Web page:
The first round of parallel sessions is underway, and a crowd has gathered in a computer lab at the Media studies department to discuss ‘the link’.. A preview comes in the form of one participant’s notes, where I spotted the question, in bold, “What about Google?!”
We begin with Iina Hellsten of the Virtual Knowledge Studio, who considers the phenomenon of bird flu as a public hype, in connection with the larger question of what constitutes critical events in evolving networks.
Drawing on sources ranging from medical journals to newspapers and blogs, one approach of Hellsten was to track the use of the terms ‘bird flu’ and the more technical ‘H5N1′, noting the moments one overtakes the others in different kinds of media. The massive uptake of the more technical term in news media, then, might coincide with a critical shift in the perception of the problem as one recognized scientifically.
Another indicator is the presence or absence of links (understood more broadly than hyperlinks, including references in print media): before October 2005, she says, there were very few ‘links’ between news media and medical journals. After such a shift, different networks characterize themselves by the various directions in which they take the story.
The second speaker is Astrid Mager from the University of Vienna, who will talk about networks is online health information. She begins with the imagination of the Internet as an inclusive information network. The metaphors this is built on, she argues, are not neutral and have a normative effect on Web practice. It is with this in mind that she turns to a case study on networks among providers of information about diabetes. Conceptualizing the linking practices, she notes some outside influences, such as the need to link in a way that ‘pleases’ search engines in order to ensure visibility.
How does this effect the user? Her research suggests that users tend to stick to the top few Google hits, affording certain pathways: in the diabetes case study, professional health portals dominate the top ten. But we should not assume too much about users, she says, and her interviews have revealed that users approach Google with some informed skepticism. Interesting, links were considered to be chaotic – taking the user away from the task at hand – and associated more with promotion and advertising. Concluding, Astrid suggests we should thus also think beyond the metaphor of the network, and adjust our methods accordingly.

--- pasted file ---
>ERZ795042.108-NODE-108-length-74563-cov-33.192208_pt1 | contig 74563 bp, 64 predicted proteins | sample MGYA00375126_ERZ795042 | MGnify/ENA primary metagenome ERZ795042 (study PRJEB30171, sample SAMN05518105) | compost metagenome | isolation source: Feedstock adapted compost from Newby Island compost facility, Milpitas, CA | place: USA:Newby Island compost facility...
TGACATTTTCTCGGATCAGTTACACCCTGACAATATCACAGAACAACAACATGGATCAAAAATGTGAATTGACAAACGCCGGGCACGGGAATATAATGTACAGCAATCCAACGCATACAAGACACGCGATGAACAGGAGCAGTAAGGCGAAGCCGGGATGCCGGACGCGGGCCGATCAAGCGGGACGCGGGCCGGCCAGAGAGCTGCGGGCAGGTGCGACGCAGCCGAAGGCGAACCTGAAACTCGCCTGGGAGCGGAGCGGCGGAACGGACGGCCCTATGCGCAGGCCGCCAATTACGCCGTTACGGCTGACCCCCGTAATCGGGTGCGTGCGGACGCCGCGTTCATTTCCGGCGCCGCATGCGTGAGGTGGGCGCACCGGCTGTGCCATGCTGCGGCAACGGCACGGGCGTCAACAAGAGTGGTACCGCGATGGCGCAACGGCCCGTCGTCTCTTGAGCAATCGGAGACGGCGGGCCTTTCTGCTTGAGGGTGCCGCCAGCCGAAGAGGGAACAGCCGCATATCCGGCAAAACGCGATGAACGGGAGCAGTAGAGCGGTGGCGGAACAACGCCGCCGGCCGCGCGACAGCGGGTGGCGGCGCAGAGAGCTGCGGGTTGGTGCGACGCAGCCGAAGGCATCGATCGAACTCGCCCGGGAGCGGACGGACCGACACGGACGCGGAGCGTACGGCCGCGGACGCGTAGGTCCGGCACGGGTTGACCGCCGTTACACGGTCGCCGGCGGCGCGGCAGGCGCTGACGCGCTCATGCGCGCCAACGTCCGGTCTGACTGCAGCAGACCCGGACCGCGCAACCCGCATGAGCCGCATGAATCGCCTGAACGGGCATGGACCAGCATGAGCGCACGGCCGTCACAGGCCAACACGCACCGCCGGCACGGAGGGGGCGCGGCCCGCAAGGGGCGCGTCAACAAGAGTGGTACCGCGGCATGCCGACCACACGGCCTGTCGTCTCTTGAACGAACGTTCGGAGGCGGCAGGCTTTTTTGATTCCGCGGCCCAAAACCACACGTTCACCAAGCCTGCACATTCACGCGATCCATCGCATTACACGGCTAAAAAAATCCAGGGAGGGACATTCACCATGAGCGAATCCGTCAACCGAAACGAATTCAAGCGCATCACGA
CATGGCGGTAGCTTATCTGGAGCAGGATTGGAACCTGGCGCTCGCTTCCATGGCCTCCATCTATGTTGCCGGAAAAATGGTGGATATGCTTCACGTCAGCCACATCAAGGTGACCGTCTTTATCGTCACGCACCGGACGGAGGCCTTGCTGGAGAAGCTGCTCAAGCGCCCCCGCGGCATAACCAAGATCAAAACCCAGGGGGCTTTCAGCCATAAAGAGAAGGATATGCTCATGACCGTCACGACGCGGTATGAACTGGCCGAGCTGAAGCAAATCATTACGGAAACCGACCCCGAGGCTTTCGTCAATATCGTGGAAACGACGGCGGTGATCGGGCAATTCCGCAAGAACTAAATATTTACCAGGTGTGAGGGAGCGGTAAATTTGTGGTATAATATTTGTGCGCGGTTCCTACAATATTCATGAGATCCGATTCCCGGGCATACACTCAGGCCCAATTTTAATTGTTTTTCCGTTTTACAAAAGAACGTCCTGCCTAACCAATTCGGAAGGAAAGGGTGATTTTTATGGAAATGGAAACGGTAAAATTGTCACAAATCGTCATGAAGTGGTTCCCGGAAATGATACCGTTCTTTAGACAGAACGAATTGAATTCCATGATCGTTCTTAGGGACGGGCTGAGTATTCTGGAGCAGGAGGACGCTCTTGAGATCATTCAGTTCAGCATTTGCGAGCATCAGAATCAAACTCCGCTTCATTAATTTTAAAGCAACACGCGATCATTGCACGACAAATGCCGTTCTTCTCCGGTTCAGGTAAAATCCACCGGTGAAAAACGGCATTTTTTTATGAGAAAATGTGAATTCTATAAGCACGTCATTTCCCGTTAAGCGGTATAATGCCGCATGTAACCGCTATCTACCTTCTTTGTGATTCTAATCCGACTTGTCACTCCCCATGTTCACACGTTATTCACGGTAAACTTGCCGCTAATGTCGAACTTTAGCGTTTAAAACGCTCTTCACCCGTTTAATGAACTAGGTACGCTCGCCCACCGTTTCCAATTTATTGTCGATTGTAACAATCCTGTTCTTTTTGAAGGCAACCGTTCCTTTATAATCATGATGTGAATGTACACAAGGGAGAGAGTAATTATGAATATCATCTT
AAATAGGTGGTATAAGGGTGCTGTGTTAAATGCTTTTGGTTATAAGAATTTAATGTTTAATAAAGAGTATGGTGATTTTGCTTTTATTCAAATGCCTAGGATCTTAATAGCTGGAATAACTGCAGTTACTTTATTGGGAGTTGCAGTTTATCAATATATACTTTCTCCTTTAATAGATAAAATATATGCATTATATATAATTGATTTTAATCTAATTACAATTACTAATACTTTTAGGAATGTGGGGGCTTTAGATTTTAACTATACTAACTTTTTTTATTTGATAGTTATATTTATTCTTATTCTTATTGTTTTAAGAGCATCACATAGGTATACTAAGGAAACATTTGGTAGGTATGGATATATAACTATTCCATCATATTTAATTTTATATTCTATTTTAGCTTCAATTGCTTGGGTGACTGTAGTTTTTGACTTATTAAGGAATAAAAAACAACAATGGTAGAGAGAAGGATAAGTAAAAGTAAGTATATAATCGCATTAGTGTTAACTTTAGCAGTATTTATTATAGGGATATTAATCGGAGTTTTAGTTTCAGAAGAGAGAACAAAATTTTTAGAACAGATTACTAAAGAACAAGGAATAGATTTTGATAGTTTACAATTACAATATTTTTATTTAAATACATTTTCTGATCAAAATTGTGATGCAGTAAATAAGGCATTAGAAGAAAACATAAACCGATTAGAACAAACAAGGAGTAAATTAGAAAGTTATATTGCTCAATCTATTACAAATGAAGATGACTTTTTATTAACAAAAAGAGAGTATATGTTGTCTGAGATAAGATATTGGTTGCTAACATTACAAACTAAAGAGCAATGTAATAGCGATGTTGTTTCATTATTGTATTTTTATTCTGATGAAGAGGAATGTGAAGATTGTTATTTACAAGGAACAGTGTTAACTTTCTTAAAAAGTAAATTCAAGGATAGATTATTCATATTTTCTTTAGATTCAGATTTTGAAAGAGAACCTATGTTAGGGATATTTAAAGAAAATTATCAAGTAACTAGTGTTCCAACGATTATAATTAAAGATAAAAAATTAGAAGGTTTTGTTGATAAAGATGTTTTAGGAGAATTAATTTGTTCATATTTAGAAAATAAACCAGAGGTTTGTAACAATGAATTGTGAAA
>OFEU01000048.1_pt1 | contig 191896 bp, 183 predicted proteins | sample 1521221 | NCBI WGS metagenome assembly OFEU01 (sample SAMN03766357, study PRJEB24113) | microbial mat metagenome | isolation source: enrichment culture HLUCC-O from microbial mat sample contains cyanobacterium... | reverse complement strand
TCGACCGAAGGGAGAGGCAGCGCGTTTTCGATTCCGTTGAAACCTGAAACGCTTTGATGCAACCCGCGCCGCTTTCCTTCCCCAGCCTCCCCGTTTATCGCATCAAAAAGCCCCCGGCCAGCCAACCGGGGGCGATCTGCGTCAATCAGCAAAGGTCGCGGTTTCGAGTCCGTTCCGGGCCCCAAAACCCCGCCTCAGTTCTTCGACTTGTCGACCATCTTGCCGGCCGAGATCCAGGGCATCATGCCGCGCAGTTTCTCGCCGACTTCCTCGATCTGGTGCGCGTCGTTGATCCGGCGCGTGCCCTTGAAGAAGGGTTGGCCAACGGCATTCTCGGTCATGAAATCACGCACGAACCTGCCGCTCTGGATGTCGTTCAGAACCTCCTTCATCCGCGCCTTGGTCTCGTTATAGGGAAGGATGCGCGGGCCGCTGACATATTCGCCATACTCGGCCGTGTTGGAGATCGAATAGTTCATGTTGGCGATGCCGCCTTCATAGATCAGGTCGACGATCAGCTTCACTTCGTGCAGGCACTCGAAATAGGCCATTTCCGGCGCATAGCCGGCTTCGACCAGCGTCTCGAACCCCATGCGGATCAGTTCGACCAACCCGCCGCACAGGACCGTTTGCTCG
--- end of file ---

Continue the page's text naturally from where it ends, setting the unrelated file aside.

Clifford Tatum of the University of Washington presents an overview of his large research project (together with Kirsten Foot) on a life cycle approach to networks. Networks evolve, he says, and they constitute ecologies (especially in the age of Web 2.0). To study these, one has to take account of network heterogeneity, and must also unpack customary definitions of ‘the link’. Are all hyperlinks intentional? What constitutes a permalink, and how do aggregated links fit in? What about the less formal, email-to-web links?
The life-cycle overview: networks have ad-hoc beginnings, before growth and innovation occurs and (sometimes) infrastructure is implemented. Ad-hoc networks are bound or brought together around objects like texts – one thing that stands out about them is their transparency. During growth and innovation, boundary objects are gateways or portals and the network begins to self-organize (often because of competition and volatility). A critical mass occurs when a network gains infrastructure – an example is Wikipedia – and the boundary object is (in this example) the (externally) validated knowledge cluster. Infrastructure makes stability possible, but also requires regulation and policing – such networks, Clifford says, also form a kind of spawning ground for new ad-hocs.
Lastly, Lilly Nguyen and Leah A. Lievrouw present their work, “Linking and the network imaginary”. They begin by thinking about the network perspective – what Emirbayer and Goodwin call the ‘anticategorical imperative’, which refers to the tendency to prioritize relations over categories. Their object of study is what they call the Network Imaginary, the “space of link generation and dynamics”.
In theorizing this, they draw on Leah’s previous work on ecologies of attention and forgetting – especially now in an age of ‘archiving fever’, where we assume everything is ‘captured’, we need to think about the ways place and architecture (broadly understood) make possible certain forms of forgetting or inattention.
The network imaginary, in a similar way, becomes important as a tool for conceptualizing one’s possibilities of action. To understand this, we need to get beyond linking as deixis (pointing). Linking is not always functional, rational. And what about linking dynamics, temporal patterns of change in linking patterns? The researchers offer a more complex taxonomy, including links as a form of modeling/imitation, links as performance and performativity, links as evidence and links as exchange (they remind us that the list is not at all exhaustive). This relates back, Lilly says, to the ‘multi-dimensional’ notion of networks forwarded by Noshir Contractor earlier today. That is, things like performativity challenge our notions of the network.
Leah concludes by offering suggestions of accounting for linking dynamics – thinking in terms of the extent to which links are about homogeneity and heterogeneity, integration and differentiation, a reflexive incorporation of systems perspectives (theories of complexity) and, following Anthony Giddens, thinking in terms of structuration – thinking of the ways linking can produce both/either determination and contingency, stability and change.